Find of the week: a player from the 60s “Grandma’s Couch”

This week’s Reverb find is a truly eye-catching guitar sporting a one-of-a-kind finish. Some colors stop you in your tracks, metaphorically speaking. We literally stopped scrolling when we saw this. And after some research, we discovered that there was a unique production technique behind this weird guitar.

Prior to creating unique guitar designs in the 60s, Zerosette produced popular accordion models of the era. Picking up on techniques incorporated into the construction of these folk instruments, Zerosette guitars often featured quirky parts and finishes like pearlescent and push buttons. The company then branched out with several different brand names, like the JG line featured in this list.

However, what stood out to us the most, and probably stood out to you, was the bold finish included in the model. Reverb vendor Guitar Maniacs describes it as “grandma’s couch” in the listing, which is fitting. But this guitar was at least meant to present psychedelic imagery. In fact, this style of guitar was called the “first psychedelic guitar” in his 60s catalogs.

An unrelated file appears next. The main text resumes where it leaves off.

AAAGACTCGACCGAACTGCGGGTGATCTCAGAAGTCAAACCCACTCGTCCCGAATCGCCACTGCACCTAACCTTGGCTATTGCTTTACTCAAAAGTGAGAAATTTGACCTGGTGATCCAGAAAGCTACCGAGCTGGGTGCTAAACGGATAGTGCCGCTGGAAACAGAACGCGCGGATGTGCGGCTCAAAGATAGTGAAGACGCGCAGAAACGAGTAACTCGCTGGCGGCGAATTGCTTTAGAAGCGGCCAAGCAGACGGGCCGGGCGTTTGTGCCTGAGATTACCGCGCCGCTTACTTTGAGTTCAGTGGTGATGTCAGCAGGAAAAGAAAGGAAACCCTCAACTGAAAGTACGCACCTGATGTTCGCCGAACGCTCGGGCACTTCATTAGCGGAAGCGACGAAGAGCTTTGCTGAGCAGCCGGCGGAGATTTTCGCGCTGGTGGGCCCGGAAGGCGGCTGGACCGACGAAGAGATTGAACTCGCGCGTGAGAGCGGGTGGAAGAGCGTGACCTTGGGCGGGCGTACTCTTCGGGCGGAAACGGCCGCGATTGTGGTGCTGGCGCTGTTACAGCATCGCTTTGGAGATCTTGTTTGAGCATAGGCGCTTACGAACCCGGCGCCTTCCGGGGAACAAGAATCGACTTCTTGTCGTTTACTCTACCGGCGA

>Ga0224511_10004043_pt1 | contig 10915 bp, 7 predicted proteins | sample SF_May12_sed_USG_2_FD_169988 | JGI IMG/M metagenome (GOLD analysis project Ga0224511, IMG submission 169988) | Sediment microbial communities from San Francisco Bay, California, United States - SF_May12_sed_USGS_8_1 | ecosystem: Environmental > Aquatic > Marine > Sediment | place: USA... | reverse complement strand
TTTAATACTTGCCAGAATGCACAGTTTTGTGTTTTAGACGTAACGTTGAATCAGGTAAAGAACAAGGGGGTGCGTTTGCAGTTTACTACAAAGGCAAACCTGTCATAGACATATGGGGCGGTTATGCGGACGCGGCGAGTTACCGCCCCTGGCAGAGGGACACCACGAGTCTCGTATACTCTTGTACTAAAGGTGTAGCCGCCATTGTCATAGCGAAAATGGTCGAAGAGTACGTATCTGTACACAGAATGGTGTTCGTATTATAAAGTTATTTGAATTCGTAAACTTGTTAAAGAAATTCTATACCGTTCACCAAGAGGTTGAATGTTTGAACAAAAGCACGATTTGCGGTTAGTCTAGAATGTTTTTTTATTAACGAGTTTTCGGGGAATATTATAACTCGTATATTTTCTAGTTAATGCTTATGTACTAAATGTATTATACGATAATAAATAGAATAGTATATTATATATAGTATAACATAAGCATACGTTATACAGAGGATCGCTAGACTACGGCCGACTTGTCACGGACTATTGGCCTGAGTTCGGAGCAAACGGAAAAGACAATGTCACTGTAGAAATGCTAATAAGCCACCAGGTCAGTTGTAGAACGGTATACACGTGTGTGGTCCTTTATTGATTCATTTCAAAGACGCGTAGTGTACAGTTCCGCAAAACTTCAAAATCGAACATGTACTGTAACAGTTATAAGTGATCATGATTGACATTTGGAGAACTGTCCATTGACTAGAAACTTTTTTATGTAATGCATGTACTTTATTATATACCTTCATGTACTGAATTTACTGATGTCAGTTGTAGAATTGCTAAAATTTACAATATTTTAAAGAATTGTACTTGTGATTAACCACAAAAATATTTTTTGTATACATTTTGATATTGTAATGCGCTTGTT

How they accomplished psychedelia is perhaps disputed. If you look closely you will be able to see that it is actually a stretched paisley patchwork fabric over the semi-hollow body – not a paint job – and that the fabric has been lacquered. Like a clear plastic cover on grandma’s pretty couch.

Besides the guitar’s design, the listing notes that this model is “lightweight and resonant…[the guitar has been] upgraded to Grover tuners and seems to be missed.” So it’s both a viewer and a player.

Be sure to check out the full list and make the seller an offer on this distant gem if you’re interested.

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